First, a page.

This program was originally broadcast May 9, 2017.

Today, a discussion about what we might call the privacy paradox. We say one thing when it comes to online privacy, but many of us act in decidedly un-private ways when we’re on the internet. What do we mean by that? We often say that we don’t want to be spied on -- by big government or by big data, the companies that collect and sell information about every place we go online. But our behavior suggests that we don't really care about our privacy as much as we say we do.   We post all sorts of intimate details about our lives and our families. We voluntarily allow apps to know exactly where we are at all times. That information is valuable to all sorts of companies, and sometimes to certain government agencies. Do we, perhaps, care about privacy in some abstract way -- but not enough to behave online in a way that would keep our information more secure?  And if we say we value privacy, are we, as a society, able to articulate what’s wrong with losing privacy? Joining Tom at the top of the show today is Firmin DeBrander, a professor and philosopher who has thought a great deal about our relationship with online privacy and why privacy matters.  DeBrabander is an associate professor of philosophy at MICA here in Baltimore, where he has taught since 2005.  He is the author, most recently of the book, “Do Guns Make Us Free?”  He is working on a book about privacy, and an article that he wrote recently on the subject caught our eye, so we asked him to stop by Studio A to tell us more.

courtesy CNN Photo

When Senate Republicans unveiled their health care bill a little more than a week ago, Senate Majority Leader Mitch McConnell said it would be voted on this week -- before Congress’s July 4 recess.  But, on Tuesday of this week, McConnell, realizing he didn’t have the 50 votes needed to pass the bill, pulled the plug on the vote.  What’s next for the bill that, according to the Congressional Budget Office, would result in 23 million more people without health insurance in the next decade?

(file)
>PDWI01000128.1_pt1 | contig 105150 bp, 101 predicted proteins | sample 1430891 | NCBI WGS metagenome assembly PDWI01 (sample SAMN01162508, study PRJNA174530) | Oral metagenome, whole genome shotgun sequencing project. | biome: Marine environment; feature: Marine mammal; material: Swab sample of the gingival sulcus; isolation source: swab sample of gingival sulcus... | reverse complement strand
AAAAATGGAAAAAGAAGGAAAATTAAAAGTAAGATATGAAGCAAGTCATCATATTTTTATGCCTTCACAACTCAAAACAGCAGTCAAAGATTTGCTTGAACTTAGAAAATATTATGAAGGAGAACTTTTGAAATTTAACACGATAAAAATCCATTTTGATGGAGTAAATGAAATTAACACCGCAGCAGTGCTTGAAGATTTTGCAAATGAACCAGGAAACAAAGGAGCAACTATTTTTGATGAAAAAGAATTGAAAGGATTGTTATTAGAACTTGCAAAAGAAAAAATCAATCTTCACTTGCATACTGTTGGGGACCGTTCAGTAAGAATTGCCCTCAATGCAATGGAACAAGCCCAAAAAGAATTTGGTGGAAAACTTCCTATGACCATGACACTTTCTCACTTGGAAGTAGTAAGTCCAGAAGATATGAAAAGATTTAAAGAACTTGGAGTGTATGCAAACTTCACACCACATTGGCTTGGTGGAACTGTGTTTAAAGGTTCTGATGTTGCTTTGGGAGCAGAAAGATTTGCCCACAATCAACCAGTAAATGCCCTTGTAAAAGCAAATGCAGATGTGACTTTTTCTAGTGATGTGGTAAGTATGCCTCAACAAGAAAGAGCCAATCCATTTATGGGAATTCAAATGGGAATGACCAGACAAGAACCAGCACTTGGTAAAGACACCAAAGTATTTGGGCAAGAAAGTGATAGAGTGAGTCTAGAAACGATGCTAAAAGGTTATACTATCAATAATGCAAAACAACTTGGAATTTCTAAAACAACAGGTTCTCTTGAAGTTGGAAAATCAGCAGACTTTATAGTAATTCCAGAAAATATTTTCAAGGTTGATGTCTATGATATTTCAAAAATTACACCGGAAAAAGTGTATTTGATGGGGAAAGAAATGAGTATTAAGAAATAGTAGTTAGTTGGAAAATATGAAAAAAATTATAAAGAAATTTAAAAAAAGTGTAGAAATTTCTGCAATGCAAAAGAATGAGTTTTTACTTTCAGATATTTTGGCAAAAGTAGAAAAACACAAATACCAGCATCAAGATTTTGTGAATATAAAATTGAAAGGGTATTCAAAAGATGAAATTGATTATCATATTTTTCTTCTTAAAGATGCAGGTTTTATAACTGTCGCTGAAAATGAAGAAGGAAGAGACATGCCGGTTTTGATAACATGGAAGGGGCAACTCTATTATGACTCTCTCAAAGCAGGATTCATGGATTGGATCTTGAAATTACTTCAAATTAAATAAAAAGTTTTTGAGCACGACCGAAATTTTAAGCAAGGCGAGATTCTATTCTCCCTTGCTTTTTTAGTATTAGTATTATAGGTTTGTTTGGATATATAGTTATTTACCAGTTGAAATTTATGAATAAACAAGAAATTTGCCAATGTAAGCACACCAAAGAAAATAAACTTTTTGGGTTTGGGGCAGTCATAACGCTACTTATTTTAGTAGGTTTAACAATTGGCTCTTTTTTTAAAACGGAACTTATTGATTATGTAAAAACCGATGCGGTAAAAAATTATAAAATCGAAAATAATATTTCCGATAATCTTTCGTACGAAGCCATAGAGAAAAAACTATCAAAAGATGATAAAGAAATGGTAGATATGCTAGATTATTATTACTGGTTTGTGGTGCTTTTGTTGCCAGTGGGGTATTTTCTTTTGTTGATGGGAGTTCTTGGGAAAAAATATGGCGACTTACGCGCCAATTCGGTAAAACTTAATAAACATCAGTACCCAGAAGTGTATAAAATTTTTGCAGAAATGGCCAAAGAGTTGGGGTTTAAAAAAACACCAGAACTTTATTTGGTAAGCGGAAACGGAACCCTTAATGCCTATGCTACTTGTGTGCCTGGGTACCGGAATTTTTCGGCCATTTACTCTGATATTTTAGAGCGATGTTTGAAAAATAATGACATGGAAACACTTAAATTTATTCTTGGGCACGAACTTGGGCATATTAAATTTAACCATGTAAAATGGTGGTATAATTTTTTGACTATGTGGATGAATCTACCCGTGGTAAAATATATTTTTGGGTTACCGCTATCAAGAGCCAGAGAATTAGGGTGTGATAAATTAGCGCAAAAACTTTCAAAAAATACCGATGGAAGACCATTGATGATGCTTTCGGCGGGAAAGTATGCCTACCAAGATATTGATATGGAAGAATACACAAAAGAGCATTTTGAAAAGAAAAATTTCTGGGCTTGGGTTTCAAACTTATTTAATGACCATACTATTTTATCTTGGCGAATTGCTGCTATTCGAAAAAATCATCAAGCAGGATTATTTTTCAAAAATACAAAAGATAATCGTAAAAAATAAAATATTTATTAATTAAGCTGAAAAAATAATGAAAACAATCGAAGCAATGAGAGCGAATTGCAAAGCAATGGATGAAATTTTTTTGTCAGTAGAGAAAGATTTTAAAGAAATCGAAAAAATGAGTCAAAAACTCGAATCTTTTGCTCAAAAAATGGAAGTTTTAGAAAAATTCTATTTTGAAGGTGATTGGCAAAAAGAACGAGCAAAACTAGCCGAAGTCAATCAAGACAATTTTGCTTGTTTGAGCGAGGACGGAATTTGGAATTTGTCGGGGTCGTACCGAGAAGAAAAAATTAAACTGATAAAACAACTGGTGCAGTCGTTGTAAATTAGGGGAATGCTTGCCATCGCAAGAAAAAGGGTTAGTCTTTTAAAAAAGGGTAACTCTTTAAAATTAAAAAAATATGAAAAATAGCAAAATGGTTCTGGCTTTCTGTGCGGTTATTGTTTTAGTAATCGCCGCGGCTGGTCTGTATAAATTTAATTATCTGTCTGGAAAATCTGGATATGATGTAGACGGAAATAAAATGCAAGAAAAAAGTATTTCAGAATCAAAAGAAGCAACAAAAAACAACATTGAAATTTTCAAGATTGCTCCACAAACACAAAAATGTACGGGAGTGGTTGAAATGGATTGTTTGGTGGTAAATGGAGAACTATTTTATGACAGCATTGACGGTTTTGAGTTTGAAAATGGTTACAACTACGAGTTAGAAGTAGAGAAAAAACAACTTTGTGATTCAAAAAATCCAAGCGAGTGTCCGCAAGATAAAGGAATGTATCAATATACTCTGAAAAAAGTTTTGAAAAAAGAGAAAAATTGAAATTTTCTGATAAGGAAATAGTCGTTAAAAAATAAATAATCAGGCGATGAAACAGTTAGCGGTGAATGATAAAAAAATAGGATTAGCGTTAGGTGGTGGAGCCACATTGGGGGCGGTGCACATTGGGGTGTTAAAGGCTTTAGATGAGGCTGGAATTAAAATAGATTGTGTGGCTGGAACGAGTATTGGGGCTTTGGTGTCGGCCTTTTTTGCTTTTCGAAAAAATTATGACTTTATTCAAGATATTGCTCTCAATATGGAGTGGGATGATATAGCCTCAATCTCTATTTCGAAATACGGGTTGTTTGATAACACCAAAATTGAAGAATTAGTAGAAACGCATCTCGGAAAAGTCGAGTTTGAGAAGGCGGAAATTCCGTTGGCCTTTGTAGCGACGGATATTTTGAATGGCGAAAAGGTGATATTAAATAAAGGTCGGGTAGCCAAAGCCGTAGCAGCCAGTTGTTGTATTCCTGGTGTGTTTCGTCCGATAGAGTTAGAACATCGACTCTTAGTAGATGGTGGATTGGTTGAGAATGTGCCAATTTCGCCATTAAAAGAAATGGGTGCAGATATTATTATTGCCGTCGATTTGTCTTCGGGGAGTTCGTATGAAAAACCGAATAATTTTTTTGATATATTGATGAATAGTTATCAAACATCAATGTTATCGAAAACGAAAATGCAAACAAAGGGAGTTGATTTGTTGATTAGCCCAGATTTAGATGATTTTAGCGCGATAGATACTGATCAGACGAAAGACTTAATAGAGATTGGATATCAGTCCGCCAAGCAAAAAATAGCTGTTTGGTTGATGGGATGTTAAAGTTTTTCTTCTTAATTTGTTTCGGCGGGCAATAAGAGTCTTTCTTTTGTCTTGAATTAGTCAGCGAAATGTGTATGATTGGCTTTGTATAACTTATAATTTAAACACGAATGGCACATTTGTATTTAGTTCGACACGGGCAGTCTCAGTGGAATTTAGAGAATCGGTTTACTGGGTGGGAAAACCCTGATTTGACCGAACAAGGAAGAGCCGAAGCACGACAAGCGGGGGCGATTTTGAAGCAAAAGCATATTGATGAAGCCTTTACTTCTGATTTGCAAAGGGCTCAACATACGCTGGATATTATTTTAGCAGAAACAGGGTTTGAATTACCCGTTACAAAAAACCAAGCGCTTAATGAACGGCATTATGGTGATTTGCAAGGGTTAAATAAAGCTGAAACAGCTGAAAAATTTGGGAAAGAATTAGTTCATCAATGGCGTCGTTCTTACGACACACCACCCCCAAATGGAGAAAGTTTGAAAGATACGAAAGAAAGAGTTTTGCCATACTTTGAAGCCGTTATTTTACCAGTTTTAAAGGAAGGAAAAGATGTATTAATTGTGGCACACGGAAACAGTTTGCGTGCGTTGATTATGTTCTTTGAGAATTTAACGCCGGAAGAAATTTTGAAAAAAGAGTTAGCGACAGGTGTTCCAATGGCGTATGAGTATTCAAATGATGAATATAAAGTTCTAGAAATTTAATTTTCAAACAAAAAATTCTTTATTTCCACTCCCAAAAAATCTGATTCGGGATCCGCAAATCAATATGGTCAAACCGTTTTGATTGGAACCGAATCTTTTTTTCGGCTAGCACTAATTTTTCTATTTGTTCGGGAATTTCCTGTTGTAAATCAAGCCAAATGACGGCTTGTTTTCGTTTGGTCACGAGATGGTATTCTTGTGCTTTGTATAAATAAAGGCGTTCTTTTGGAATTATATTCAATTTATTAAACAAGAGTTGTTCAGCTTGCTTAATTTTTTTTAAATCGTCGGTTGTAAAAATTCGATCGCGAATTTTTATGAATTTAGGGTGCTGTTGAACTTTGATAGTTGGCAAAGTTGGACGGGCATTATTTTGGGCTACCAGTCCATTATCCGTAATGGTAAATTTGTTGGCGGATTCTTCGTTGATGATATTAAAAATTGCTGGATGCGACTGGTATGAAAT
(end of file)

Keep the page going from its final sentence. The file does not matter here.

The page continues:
Also this week, the President’s Travel Ban is back, in part. The Supreme Court announced that it will hear arguments next fall regarding lower court decisions that stayed the President’s executive order: And that parts of President’ Trump’s revised travel ban could be enforced.

The Trump administration made further claims about fake news this week.  

We’ll take on these stories and others this week on the Midday News Wrap:  Tom is joined  in the studio by AP White House correspondent Julie Bykowicz and, on the line from Emory University in Atlanta, Georgia, by Dr. Carol Anderson, the Chair of African American Studies at Emory and author of the NYT best-selling book “White Rage.”   

Photo by Dietmar Lipkovich

 

The members of Insingizi, a Zimbabwean musical trio, join Tom in Studio A. They specialize in performing inspiring concerts full of harmonious singing, call-and-response chanting, hand percussion and energetic choreography. The ensemble is stopping in the Baltimore area for the free Patterson Park Summer Series, at which they will perform this Sunday at 6:30 p.m., as well as in Washington, D.C. for Serenade: A JFK 100 Celebration, before making their way to Germany later in July. 

 Today, they join Tom in studio to offer a little preview of what’s to come this weekend.  Members Dumisani “Rama” Moyo and “Blessings” Nqo Nkomo are here with de facto leader of the ensemble, Vusa Mkhaya. Their performance today features “Boom Boom Jeys” (working translation: “It is important to know who we are and where we come from, so that we know where we are going”),  and the South African hymn “Siyahamba” (Zulu for “We Are Marching”), which closes out the show. 

Jeremy Daniel

Thursdays are for theater here at Midday, and theater critic J. Wynn Rousuck is here as always to review a local production. This week, she's discussing "Finding Neverland" at the Hippodrome Theatre. Directed by Tony Award winner Diane Paulus, "Finding Neverland" delves into the life of J.M. Barrie, the creator of one of the world's most beloved stories, Peter Pan. Barrie's relentless battle to find inspiration for a new play leads him to a single mother and her four children, whose imaginative spirits shape Barrie's stories and awaken his inner child.

"Finding Neverland" runs at the Hippodrome through July 2, 2017.